Gracey Duncan seemed to be the type of Floridian a nonprofit voter-registration group wanted to get on the rolls to start participating in elections. But two problems stood in the way: Gracey is a cat. And she’s dead. “Why is my (dead)cat getting #voterregistration apps? This is #2,” Gracey’s confused former owner, Julie Duncan, asked her local election supervisor via Twitter. The easy answer to Duncan’s question is that a database mix-up or mismatch led the nonprofit Voter Participation Center to think “Gracey Duncan” was the type of person — a minority or single woman — the liberal-leaning group wants to register ahead of the presidential election.
But because Florida is the nation’s most crucial swing state with a history of election controversies, the seemingly simple snafu led to a more complicated debate between elections officials, advocates and political science professors over how the state regulates voter-registration drives and rolls. None expressed concerns about voter fraud because of multi-step voter-ID requirements.
Still, the controversy has intensified in recent weeks as the Washington-based Voter Participation Center began conducting one of the nation’s largest voter-registration drives by mail, contacting 4 million potential registrants in 20 states, including about 630,000 in Florida, in March alone. And in trying to register so many people, the center has mistakenly identified a few dead people, contacted already registered voters under their maiden names or, in Duncan’s case, a pet.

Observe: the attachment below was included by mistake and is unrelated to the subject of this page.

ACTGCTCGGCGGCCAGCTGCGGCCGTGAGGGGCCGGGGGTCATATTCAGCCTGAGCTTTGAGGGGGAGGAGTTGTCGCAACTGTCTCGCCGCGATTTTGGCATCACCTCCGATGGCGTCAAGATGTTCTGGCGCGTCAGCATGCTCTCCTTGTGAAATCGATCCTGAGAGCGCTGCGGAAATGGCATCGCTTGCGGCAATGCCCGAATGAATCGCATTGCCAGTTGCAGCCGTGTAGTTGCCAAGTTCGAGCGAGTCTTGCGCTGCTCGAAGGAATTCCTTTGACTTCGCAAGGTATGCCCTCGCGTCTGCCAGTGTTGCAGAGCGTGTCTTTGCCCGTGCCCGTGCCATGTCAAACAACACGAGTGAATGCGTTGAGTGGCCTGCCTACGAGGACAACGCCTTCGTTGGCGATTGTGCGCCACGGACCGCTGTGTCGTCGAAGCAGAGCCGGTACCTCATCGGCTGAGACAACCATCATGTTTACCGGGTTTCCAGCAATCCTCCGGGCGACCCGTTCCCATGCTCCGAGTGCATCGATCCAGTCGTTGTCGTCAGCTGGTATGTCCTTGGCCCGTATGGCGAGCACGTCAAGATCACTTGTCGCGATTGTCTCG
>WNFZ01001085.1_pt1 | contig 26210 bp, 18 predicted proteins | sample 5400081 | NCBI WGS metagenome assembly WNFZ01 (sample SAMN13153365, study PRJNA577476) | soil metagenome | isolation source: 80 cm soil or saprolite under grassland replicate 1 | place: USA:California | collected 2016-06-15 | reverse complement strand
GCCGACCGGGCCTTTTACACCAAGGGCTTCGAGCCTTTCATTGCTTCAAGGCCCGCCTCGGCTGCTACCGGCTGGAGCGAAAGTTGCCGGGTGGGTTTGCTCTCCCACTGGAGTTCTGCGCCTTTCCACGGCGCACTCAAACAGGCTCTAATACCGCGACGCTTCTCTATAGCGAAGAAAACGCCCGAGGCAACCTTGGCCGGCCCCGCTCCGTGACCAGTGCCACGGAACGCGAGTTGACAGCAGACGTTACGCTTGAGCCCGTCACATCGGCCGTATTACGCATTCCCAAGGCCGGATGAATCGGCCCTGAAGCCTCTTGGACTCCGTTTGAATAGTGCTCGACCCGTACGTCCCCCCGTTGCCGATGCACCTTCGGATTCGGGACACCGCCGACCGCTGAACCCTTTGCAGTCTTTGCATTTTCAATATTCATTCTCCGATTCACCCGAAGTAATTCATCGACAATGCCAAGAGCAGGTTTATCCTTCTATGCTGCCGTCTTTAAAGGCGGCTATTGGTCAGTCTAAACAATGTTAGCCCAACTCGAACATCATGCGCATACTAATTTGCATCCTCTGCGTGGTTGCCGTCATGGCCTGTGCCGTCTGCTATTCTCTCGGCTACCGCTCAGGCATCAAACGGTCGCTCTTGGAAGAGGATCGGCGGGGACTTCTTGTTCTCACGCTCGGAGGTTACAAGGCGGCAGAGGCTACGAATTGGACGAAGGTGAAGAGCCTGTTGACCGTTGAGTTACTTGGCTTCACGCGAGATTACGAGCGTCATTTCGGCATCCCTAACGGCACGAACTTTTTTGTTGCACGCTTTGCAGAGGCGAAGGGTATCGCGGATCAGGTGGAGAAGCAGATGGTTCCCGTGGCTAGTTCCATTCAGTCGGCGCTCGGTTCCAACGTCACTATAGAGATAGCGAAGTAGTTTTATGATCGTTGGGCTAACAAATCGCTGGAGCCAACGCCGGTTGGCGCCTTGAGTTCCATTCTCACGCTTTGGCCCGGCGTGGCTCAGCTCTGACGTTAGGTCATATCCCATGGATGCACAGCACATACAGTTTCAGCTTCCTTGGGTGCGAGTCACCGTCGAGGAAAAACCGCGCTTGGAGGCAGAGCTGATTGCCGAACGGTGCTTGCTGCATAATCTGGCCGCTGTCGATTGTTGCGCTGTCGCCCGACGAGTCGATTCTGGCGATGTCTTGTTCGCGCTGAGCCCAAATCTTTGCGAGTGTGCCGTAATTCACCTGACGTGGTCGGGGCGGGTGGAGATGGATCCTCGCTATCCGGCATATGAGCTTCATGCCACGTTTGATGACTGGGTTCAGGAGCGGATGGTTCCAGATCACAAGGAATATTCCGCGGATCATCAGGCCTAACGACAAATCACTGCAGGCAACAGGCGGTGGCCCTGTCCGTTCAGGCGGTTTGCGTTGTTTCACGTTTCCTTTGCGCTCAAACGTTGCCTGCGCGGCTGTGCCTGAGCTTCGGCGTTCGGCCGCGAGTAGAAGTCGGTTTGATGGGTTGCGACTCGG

That has confused voters and irked elections officials.
The center says it’s just trying to get underrepresented people more of a say at the ballot box. So it’s targeting specific profiles of potential voters: African Americans, Latinos, millennials and single women — groups that have a tendency to strongly back Democratic candidates. Finding these people, however, isn’t easy. It requires the center to buy data from direct mail firms and other companies that assemble profiles of people based on public and corporate records.
Full Article: Dead cat at heart of Florida election controversy | POLITICO.